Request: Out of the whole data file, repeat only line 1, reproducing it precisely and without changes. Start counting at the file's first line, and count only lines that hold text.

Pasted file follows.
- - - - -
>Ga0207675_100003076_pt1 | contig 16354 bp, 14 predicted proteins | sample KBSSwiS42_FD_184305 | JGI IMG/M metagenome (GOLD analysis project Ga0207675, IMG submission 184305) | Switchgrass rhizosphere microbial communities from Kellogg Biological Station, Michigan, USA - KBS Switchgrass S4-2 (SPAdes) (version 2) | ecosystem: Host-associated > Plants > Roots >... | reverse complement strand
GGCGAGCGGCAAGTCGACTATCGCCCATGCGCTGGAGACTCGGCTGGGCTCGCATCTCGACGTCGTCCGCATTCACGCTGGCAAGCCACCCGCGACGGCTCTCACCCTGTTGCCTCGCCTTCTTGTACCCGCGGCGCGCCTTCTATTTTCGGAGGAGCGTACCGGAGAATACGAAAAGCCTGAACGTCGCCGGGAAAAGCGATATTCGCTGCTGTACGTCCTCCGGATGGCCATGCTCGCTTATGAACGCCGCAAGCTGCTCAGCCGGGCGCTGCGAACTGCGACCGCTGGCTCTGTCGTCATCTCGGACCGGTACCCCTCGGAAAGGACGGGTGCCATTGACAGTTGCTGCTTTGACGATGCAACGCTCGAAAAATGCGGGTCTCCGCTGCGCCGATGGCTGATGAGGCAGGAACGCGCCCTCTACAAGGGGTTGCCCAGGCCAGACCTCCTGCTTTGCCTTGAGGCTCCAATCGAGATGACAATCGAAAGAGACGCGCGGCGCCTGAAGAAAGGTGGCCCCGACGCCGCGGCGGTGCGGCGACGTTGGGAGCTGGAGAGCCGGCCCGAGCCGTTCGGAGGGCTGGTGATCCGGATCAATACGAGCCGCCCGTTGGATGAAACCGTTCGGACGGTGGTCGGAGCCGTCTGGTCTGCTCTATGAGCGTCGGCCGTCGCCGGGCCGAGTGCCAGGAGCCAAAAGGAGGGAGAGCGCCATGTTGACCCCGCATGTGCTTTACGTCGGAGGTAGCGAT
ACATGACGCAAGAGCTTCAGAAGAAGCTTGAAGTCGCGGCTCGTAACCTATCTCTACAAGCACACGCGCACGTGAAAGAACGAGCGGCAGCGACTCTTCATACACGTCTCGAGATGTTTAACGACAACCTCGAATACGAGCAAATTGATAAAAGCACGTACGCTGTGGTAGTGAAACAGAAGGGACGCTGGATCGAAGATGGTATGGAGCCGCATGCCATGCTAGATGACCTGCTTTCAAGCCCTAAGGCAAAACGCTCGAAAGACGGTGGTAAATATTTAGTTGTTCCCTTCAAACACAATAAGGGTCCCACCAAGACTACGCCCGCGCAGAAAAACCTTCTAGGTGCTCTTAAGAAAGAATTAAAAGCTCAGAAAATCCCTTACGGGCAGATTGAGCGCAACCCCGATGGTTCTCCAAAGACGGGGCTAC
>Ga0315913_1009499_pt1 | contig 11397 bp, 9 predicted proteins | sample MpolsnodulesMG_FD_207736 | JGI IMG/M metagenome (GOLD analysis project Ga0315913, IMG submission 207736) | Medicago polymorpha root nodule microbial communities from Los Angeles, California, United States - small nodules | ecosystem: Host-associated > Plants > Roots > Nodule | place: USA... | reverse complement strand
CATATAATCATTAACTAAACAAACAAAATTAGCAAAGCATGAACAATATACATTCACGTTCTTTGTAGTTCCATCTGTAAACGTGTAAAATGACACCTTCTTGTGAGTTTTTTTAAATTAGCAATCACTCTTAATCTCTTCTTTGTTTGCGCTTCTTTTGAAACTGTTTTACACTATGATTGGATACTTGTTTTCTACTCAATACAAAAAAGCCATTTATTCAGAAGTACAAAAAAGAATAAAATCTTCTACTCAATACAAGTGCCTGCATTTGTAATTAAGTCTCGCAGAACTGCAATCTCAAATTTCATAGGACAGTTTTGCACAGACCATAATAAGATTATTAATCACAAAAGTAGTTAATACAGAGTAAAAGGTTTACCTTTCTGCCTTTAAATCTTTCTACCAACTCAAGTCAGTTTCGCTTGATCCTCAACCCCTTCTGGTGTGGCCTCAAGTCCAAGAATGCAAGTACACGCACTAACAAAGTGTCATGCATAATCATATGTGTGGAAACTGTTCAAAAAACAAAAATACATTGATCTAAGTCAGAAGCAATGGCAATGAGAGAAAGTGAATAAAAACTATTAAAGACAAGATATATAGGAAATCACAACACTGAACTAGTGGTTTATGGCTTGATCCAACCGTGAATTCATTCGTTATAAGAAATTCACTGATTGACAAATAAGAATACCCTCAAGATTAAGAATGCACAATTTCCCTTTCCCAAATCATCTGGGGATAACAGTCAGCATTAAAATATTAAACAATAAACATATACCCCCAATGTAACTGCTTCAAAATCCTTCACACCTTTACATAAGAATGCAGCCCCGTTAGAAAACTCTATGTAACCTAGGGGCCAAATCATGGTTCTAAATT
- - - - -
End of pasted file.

>Ga0207675_100003076_pt1 | contig 16354 bp, 14 predicted proteins | sample KBSSwiS42_FD_184305 | JGI IMG/M metagenome (GOLD analysis project Ga0207675, IMG submission 184305) | Switchgrass rhizosphere microbial communities from Kellogg Biological Station, Michigan, USA - KBS Switchgrass S4-2 (SPAdes) (version 2) | ecosystem: Host-associated > Plants > Roots >... | reverse complement strand